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Next-Gen Telcos: Take Your Partner

Modern telecommunications is full of paradoxes, and nowhere more than in the disconnect between investment and revenues. Big telcos are continuing to invest huge sums in their networks: In 2007, five fairly representative telcos – Verizon Communications Inc. (NYSE: VZ), Orange (NYSE: FTE), KT Corp. , NTT Group (NYSE: NTT), and Telia Company – spent a whopping $50 billion among them, mostly on the construction of next-generation access and core networks. Yet ask them what new service revenues that investment will support, and things start to get pretty vague. If things stay vague, the long-term survival of big telcos is in doubt.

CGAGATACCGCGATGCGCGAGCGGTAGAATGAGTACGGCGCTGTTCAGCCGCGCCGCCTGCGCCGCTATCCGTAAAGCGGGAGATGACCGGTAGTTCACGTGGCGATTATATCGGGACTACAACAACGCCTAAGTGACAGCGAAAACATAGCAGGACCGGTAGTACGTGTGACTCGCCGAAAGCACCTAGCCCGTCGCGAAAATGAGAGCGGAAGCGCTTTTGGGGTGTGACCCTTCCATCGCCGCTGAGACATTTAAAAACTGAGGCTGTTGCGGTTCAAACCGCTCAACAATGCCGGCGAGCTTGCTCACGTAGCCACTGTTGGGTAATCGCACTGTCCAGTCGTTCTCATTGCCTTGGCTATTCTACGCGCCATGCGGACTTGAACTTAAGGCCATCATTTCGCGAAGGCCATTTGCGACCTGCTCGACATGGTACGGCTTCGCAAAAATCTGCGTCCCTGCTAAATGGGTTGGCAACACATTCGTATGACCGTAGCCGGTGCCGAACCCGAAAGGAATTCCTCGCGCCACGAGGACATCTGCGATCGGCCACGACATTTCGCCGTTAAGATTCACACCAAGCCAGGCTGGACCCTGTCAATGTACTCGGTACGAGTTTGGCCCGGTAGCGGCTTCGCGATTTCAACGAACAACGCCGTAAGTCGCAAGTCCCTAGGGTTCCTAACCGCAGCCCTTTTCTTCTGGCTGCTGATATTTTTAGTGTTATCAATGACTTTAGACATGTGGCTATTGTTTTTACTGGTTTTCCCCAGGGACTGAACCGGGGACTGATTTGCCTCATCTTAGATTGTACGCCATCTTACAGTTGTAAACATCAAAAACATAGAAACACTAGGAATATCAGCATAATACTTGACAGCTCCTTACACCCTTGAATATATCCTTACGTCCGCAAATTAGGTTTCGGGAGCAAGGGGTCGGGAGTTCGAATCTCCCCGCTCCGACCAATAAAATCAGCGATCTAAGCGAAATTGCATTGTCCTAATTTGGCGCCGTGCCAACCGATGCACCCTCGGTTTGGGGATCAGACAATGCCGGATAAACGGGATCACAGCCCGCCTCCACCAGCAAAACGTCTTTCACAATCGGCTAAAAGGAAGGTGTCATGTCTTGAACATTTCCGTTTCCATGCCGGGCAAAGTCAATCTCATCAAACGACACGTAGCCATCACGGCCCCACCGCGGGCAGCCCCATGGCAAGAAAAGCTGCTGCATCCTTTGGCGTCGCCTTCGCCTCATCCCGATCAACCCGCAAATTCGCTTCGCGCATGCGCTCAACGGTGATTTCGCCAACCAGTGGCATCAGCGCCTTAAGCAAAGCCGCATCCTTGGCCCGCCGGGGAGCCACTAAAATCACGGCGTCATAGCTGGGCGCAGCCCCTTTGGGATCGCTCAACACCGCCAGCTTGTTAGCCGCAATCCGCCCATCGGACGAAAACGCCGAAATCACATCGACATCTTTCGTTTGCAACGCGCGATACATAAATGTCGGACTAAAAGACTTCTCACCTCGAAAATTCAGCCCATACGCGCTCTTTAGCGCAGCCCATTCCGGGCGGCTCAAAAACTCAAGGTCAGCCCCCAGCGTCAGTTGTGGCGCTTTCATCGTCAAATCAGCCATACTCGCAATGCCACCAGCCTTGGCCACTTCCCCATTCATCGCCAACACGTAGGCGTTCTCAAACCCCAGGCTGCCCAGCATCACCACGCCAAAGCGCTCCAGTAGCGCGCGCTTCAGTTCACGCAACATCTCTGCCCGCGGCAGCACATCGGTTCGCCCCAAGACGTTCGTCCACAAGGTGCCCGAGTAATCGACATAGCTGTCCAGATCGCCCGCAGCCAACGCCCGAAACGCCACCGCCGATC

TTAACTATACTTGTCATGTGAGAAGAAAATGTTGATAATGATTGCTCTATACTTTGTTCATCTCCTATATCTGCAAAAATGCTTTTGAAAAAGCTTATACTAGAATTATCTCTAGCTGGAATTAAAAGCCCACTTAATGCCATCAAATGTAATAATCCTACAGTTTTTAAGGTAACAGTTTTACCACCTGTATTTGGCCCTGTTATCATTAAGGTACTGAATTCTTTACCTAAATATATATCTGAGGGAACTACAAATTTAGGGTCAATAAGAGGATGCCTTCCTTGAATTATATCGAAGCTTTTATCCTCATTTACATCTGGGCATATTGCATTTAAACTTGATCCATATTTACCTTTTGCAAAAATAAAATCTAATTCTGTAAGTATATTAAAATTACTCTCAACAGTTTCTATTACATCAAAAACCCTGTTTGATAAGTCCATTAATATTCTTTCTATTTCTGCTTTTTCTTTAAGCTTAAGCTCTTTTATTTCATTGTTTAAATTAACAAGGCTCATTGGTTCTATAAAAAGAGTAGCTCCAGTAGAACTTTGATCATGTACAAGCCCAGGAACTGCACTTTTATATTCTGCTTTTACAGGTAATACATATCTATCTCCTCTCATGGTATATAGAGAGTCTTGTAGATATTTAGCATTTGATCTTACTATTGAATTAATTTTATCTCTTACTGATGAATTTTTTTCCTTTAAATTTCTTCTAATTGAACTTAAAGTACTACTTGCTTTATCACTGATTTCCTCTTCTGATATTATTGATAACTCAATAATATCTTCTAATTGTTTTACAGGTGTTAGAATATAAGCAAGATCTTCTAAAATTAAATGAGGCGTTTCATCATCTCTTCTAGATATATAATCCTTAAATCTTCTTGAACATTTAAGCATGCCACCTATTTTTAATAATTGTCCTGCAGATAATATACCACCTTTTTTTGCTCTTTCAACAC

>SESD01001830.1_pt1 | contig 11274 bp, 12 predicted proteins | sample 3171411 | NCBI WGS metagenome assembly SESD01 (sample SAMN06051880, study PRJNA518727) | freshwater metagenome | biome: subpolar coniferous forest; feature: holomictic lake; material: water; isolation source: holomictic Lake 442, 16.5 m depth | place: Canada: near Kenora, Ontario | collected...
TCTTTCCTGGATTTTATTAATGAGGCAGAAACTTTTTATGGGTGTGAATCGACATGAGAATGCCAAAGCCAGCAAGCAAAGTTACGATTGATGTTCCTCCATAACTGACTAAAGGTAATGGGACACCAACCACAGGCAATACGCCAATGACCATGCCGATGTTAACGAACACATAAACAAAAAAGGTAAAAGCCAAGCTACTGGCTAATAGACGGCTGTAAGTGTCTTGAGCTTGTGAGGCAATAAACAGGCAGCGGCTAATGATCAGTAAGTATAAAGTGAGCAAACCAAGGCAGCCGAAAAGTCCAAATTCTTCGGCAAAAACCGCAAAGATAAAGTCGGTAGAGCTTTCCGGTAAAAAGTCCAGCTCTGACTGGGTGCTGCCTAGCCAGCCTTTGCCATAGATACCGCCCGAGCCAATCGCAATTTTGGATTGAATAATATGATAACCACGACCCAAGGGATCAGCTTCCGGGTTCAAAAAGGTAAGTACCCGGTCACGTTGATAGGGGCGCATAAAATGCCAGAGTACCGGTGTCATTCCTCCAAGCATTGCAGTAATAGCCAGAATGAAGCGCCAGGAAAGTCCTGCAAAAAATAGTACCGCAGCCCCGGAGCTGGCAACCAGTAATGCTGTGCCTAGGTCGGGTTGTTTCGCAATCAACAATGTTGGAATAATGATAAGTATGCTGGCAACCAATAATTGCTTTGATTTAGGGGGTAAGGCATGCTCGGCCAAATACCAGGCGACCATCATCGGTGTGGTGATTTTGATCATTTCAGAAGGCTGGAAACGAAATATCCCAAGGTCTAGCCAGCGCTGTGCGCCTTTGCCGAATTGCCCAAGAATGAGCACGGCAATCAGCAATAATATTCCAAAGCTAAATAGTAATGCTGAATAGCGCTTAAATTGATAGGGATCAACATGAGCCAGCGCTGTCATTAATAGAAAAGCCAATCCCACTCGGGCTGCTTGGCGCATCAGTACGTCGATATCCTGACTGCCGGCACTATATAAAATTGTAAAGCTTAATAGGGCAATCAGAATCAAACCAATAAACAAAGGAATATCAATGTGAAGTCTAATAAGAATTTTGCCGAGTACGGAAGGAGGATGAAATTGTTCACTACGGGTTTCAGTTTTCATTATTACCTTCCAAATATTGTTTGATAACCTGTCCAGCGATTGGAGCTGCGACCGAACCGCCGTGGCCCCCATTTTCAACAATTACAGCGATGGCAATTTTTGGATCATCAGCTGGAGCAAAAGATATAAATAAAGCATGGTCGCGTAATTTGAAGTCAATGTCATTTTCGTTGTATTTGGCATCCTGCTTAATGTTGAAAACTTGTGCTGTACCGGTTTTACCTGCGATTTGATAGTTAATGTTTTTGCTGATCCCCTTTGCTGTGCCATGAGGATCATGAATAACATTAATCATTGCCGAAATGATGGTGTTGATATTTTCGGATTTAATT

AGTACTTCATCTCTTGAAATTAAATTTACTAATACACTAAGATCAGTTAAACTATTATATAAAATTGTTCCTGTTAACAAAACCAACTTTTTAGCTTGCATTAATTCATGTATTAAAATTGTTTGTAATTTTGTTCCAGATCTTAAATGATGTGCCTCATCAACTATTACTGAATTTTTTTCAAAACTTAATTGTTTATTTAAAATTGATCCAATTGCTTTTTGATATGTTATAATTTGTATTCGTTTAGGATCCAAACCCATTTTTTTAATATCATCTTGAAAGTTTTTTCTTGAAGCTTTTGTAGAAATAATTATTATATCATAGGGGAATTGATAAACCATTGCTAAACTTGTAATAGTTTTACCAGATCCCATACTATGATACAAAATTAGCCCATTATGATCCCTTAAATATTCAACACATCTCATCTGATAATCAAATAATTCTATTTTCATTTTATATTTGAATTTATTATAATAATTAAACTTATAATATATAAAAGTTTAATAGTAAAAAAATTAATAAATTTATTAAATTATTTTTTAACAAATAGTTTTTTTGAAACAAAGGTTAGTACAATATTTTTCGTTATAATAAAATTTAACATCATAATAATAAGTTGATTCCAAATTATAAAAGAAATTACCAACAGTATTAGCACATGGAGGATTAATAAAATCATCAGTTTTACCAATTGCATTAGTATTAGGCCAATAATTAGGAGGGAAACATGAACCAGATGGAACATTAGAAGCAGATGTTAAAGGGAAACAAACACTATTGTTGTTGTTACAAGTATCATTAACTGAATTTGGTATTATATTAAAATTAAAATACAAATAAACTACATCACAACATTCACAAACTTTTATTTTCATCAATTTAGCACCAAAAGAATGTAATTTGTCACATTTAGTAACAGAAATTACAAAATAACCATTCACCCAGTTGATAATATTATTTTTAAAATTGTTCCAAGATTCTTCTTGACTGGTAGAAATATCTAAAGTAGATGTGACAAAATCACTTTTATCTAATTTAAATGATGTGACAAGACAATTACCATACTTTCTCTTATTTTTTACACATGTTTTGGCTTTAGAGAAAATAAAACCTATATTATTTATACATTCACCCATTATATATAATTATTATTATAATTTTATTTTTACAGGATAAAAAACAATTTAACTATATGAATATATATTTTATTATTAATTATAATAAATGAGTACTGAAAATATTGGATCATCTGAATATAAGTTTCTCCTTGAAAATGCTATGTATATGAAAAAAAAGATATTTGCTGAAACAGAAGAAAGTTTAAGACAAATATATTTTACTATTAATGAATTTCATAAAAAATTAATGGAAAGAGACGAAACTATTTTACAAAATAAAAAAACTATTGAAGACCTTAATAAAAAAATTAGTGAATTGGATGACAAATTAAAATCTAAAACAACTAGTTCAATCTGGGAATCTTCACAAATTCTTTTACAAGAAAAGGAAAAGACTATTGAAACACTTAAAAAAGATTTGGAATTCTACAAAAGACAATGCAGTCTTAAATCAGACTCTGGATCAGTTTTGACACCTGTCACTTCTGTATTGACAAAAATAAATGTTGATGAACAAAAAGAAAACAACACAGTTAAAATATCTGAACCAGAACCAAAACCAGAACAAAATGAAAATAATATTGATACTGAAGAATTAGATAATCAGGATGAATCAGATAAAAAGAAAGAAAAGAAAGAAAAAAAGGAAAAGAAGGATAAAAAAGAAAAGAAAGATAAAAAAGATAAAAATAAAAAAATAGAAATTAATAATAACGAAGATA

One thing is clear: Future growth won't come from today's core money-earners, telephony and Internet access.

Let's start with telephony. Its decline is an established and accelerating trend in wireline networks – especially for the big incumbents. Last year, for instance, France Telecom saw its base of retail consumer lines in the intensely competitive French market fall from 23.2 million to 17.7 million, as customers deserted to other providers that are typically offering VOIP-oriented packages. FT's wireline telephony usage revenues fell from $2.7 billion to $2.2 billion over the same period.

But that decline is now starting to hit wireless, as well: In the six months to September 2007, Vodafone Group plc (NYSE: VOD) saw voice revenues in its four core European territories decline from £7.4 billion to £7.2 billion, and because (like all cellular operators) it is even more dependent on telephony than its wireline peers, Vodafone's revenues barely rose in real terms over this the period.